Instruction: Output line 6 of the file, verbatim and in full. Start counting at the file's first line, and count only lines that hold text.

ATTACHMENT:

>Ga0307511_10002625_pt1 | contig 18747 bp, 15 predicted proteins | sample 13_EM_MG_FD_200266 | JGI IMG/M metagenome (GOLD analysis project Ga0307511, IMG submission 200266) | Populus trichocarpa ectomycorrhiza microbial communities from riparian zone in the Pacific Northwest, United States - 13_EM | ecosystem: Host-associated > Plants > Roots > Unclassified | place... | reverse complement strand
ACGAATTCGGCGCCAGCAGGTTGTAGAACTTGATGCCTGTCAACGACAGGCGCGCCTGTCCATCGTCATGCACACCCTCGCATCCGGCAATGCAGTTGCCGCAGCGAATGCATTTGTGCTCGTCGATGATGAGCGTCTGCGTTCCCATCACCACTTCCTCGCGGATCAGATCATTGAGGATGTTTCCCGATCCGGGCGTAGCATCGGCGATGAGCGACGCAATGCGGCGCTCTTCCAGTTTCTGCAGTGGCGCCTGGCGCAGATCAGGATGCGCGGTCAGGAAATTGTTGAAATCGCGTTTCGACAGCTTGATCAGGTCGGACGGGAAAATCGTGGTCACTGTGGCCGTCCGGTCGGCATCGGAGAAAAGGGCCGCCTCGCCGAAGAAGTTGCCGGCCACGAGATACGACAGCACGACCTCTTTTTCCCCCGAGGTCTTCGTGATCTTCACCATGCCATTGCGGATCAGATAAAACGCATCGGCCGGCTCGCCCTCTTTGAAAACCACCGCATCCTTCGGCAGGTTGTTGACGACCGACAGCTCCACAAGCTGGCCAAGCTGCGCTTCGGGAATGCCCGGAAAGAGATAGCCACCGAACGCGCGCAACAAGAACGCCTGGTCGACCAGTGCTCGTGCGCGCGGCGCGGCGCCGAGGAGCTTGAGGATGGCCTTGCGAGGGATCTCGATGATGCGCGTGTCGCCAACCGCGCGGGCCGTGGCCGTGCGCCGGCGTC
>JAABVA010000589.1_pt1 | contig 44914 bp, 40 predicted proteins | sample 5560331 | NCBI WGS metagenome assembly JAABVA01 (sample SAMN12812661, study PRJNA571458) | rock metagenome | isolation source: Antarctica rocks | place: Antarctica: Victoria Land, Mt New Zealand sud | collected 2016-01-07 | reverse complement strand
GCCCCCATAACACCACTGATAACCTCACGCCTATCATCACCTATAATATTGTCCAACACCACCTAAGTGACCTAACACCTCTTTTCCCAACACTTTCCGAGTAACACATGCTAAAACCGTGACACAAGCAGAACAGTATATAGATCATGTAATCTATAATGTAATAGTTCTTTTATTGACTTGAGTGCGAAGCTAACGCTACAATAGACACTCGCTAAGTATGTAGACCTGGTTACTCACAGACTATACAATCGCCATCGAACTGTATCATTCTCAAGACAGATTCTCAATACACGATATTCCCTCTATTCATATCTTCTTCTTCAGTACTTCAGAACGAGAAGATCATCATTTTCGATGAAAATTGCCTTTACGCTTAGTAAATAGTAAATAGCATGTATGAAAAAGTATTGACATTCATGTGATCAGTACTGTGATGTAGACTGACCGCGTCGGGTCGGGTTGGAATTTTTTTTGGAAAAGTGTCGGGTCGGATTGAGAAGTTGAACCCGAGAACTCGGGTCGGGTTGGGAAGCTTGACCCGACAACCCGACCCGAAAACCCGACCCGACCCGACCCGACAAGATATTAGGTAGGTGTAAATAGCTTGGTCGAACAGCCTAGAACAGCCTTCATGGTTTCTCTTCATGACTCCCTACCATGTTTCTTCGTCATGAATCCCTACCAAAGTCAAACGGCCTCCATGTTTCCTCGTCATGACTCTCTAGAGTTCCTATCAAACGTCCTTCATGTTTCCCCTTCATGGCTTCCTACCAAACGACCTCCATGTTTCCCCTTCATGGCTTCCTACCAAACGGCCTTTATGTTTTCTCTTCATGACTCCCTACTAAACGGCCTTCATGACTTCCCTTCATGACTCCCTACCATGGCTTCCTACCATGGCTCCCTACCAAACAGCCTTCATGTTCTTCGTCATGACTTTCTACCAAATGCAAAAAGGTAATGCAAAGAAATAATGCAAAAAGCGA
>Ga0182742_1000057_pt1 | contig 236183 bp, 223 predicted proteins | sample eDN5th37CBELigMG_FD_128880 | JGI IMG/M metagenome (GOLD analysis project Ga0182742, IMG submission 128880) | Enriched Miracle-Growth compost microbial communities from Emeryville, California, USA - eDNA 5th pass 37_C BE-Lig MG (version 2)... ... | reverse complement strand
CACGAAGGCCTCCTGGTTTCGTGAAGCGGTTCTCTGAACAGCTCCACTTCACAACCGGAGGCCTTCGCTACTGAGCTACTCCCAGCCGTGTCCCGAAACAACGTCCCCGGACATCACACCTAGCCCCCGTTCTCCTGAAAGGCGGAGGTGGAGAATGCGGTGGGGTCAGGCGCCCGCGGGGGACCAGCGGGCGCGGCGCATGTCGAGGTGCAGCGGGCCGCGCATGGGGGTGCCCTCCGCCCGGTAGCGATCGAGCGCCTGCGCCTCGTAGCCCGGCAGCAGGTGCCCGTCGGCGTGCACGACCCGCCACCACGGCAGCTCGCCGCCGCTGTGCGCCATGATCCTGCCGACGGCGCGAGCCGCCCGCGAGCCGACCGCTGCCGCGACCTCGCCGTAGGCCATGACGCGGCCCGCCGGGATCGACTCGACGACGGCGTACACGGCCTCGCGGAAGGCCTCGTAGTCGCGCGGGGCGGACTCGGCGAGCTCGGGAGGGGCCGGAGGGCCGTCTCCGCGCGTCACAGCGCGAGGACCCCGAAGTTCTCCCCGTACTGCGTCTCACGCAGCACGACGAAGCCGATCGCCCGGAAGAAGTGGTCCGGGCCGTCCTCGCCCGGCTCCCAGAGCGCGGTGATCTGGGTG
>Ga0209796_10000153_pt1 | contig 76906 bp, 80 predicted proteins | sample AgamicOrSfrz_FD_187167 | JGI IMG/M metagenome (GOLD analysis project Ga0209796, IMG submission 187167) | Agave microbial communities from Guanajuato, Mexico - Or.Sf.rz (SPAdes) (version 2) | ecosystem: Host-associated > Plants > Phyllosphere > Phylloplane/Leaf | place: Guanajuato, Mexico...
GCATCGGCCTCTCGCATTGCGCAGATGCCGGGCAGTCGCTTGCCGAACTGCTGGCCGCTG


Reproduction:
CACGAAGGCCTCCTGGTTTCGTGAAGCGGTTCTCTGAACAGCTCCACTTCACAACCGGAGGCCTTCGCTACTGAGCTACTCCCAGCCGTGTCCCGAAACAACGTCCCCGGACATCACACCTAGCCCCCGTTCTCCTGAAAGGCGGAGGTGGAGAATGCGGTGGGGTCAGGCGCCCGCGGGGGACCAGCGGGCGCGGCGCATGTCGAGGTGCAGCGGGCCGCGCATGGGGGTGCCCTCCGCCCGGTAGCGATCGAGCGCCTGCGCCTCGTAGCCCGGCAGCAGGTGCCCGTCGGCGTGCACGACCCGCCACCACGGCAGCTCGCCGCCGCTGTGCGCCATGATCCTGCCGACGGCGCGAGCCGCCCGCGAGCCGACCGCTGCCGCGACCTCGCCGTAGGCCATGACGCGGCCCGCCGGGATCGACTCGACGACGGCGTACACGGCCTCGCGGAAGGCCTCGTAGTCGCGCGGGGCGGACTCGGCGAGCTCGGGAGGGGCCGGAGGGCCGTCTCCGCGCGTCACAGCGCGAGGACCCCGAAGTTCTCCCCGTACTGCGTCTCACGCAGCACGACGAAGCCGATCGCCCGGAAGAAGTGGTCCGGGCCGTCCTCGCCCGGCTCCCAGAGCGCGGTGATCTGGGTG